The Best Thief in the World

What makes Izzy, the 12-year-old boy at the cent of “The Best Thief in the World,” the best thief in the world is not just that he seldom gets caught. It is also the fact that he hardly steals anything. Oh, the odd candy bar here and there, or a few dollars. But when he encounters a huge wad of money, he seems barely interested. His thievery is, for the most part, in word only.

Played by new-comer Michael Silverman, Izzy is a most interesting boy, and an intriguing character to watch in this most enlightening slice-of-life picture from Jacob Kornbluth (“Haiku Tunnel”). He’s the oldest of three children who live barely supervised in a low-rent Manhattan apartment. Their mother, Sue (Mary-Louise Parker), an English teacher on summer break, is preoccupied with caring for their father, Paul (David Warshofsky), who recently suffered a debilitating stroke.

The younger kids do well enough, but Izzy, on the cusp of adolescence, is at the age where mischief is his default setting. He spends his time climbing through fire-escape windows into neighbor apartments when the tenants are out, performing minor, mostly harmless, acts of vandalism before exiting. It is not aggression that drives him, but boredom and a desire for random rebellion.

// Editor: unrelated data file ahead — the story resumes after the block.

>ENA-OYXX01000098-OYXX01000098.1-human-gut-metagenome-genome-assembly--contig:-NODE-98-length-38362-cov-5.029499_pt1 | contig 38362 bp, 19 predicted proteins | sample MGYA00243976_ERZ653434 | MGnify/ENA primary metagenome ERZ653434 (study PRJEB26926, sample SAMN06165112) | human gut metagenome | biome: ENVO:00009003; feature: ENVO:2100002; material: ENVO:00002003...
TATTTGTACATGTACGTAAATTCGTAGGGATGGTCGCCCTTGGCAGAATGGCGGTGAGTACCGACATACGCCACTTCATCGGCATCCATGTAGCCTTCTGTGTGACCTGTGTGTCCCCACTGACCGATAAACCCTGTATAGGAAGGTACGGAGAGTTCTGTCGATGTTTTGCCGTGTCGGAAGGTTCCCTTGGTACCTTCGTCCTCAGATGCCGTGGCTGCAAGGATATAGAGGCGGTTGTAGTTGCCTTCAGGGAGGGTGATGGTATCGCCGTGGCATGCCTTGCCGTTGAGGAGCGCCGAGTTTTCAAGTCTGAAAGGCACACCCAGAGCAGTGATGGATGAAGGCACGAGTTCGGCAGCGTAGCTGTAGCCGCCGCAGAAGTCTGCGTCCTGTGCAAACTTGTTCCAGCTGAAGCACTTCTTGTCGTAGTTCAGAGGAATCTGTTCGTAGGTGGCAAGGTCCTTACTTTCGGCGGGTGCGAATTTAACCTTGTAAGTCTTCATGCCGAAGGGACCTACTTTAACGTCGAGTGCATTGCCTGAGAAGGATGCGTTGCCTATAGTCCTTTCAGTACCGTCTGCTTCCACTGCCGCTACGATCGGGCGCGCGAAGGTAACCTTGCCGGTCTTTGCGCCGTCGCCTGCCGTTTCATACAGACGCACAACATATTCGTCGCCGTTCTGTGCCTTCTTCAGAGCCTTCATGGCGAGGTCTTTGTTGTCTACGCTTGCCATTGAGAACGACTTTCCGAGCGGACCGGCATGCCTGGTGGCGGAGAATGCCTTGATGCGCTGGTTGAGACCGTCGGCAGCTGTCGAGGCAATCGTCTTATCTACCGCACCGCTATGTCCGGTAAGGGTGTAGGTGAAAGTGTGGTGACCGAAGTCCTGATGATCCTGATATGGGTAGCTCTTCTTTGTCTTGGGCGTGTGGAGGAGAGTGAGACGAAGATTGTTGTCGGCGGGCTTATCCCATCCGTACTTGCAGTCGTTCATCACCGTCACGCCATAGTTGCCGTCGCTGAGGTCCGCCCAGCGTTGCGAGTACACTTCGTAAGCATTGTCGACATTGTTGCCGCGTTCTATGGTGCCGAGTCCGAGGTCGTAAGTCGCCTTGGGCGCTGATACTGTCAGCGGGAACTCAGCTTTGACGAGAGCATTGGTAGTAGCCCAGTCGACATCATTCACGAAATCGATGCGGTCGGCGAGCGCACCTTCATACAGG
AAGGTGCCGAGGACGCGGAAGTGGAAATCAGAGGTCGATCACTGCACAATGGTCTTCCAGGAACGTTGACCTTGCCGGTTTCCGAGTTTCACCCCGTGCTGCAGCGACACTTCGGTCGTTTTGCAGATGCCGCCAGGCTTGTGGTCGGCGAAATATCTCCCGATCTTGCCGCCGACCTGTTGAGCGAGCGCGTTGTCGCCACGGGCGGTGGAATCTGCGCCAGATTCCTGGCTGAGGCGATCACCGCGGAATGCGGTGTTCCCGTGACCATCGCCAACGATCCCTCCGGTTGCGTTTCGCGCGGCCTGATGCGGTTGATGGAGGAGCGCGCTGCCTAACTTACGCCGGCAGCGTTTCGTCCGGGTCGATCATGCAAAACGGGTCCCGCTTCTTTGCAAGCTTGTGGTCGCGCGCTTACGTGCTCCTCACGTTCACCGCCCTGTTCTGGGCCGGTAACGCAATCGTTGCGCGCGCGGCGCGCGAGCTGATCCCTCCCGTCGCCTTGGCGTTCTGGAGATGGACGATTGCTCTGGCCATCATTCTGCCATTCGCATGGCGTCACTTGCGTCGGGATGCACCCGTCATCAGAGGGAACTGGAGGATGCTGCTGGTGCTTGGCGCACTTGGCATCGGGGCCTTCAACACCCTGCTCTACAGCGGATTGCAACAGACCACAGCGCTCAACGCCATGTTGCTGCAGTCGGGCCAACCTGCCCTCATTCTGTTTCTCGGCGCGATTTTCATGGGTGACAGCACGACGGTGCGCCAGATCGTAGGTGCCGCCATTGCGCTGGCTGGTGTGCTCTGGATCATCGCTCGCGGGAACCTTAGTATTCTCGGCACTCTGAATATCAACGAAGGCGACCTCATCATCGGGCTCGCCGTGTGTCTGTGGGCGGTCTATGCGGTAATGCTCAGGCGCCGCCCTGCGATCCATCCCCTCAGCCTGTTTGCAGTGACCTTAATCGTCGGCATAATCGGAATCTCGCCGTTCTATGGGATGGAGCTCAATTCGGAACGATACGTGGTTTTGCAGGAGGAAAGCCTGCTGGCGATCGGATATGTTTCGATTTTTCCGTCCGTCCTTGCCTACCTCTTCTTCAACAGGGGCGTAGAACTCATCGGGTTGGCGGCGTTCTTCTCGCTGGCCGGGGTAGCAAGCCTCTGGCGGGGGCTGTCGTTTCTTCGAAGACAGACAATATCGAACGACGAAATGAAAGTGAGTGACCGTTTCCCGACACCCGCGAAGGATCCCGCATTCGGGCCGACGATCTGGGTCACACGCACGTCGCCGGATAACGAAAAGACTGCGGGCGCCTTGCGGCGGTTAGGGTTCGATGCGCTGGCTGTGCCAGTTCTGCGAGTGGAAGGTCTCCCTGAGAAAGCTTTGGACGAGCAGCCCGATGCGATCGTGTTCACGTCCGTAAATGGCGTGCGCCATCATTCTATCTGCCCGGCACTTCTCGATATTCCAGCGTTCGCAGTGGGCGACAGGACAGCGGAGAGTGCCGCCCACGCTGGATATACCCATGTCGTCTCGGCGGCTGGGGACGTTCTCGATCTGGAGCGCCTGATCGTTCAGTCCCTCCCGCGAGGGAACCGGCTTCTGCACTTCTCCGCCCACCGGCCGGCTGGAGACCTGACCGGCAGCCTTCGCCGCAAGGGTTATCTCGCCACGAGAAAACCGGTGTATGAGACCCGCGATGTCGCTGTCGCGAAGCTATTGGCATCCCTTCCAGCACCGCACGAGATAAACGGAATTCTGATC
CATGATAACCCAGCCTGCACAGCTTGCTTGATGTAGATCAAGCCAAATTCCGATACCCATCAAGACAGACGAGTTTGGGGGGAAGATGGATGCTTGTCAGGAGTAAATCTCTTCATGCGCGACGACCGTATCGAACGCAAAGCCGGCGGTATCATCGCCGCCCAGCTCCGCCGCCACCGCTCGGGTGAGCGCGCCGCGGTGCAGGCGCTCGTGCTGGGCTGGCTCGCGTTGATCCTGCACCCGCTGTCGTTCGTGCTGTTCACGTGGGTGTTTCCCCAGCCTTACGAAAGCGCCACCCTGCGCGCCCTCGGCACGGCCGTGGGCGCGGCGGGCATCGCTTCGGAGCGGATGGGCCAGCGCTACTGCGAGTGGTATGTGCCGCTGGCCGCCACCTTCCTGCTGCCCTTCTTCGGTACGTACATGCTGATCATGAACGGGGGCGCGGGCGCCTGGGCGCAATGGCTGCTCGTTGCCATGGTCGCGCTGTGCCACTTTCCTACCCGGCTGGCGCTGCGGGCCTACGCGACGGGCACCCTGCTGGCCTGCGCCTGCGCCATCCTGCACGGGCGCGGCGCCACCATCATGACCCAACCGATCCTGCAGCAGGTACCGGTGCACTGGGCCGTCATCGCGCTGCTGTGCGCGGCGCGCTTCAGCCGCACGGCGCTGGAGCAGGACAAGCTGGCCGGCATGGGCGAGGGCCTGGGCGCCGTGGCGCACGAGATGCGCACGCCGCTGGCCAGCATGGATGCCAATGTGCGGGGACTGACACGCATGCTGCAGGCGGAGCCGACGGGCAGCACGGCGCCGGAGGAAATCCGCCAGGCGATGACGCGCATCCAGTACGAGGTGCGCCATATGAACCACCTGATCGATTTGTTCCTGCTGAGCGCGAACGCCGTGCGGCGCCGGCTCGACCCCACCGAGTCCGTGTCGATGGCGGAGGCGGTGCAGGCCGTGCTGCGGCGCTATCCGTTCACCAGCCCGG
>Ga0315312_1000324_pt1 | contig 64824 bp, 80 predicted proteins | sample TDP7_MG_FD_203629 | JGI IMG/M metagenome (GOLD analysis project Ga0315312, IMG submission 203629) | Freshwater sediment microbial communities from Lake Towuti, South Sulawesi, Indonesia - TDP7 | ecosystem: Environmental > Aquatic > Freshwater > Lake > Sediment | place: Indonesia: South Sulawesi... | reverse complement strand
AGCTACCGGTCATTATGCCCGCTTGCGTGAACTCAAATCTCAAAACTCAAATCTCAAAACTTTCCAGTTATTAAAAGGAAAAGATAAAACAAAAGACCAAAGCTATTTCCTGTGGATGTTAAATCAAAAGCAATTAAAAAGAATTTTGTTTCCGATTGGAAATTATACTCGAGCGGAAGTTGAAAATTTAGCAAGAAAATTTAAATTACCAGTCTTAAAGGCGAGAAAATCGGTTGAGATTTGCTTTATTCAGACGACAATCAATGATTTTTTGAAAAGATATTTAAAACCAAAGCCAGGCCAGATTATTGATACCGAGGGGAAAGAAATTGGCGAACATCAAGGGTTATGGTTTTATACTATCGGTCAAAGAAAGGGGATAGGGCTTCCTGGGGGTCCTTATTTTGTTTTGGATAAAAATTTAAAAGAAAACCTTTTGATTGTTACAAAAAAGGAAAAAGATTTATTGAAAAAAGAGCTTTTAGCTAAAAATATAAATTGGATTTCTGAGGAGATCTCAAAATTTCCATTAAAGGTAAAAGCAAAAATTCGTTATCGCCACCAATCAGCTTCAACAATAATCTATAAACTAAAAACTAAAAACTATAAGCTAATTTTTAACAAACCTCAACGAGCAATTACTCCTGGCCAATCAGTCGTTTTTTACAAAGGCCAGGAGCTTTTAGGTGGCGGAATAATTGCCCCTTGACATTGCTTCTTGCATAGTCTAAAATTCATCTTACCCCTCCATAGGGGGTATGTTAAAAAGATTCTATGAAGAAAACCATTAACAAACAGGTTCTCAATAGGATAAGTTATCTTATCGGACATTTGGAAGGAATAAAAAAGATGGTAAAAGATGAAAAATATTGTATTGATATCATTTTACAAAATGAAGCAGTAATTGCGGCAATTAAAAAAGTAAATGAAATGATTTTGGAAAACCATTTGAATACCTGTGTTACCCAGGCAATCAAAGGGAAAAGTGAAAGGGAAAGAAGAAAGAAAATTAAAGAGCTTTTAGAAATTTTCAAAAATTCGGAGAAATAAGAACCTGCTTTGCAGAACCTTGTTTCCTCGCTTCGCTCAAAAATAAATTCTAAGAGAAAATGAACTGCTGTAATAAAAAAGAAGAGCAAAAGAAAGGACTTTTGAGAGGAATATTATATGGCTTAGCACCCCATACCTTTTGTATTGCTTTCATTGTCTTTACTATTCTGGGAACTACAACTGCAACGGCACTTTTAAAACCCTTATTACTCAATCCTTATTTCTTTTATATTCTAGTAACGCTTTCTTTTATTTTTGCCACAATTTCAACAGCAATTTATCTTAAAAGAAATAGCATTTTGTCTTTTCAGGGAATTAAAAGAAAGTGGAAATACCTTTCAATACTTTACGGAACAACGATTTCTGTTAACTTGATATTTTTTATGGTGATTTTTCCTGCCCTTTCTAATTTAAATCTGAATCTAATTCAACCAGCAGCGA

As these kids often do, he falls in with a bad crowd, older kids whose level of juvenile delinquency far exceeds his own. Caught between wanting to fit in and his basic nature as a good kid who loves his mom, Izzy has to make some tough decisions. His choices would probably be your choices, too, if you were him.

As coming-of-age movies go, this one is far less melodramatic than most. It allows for kids to be kids, not forcing them to be miniature grownups or manipulating their experiences into something more meaningful than they are. Silverman is fantastic as Izzy, his precocious mind masked by his innocent-looking, boyish face. He’s a kid you could trust, if you didn’t know better.

Mary-Louise Parker is also wonderful as Sue, a woman overwhelmed by the burdens places upon her. She’s an underappreciated actress, in part because she doesn’t do very many films. But every time I see her, I enjoy watching her, that lazy intensity, that manner of speaking that suggests mild exasperation in everything she says.

It’s a nice film. It’s not perfect, but it’s good. Despite being rife with harsh profanity, it has a pleasant, affable feel to it. It’s a movie that wants you to like it, and is actually worth liking.

B (1 hr., 30 min.; R, a lot of harsh profanity, some sexuality, brief nudity.)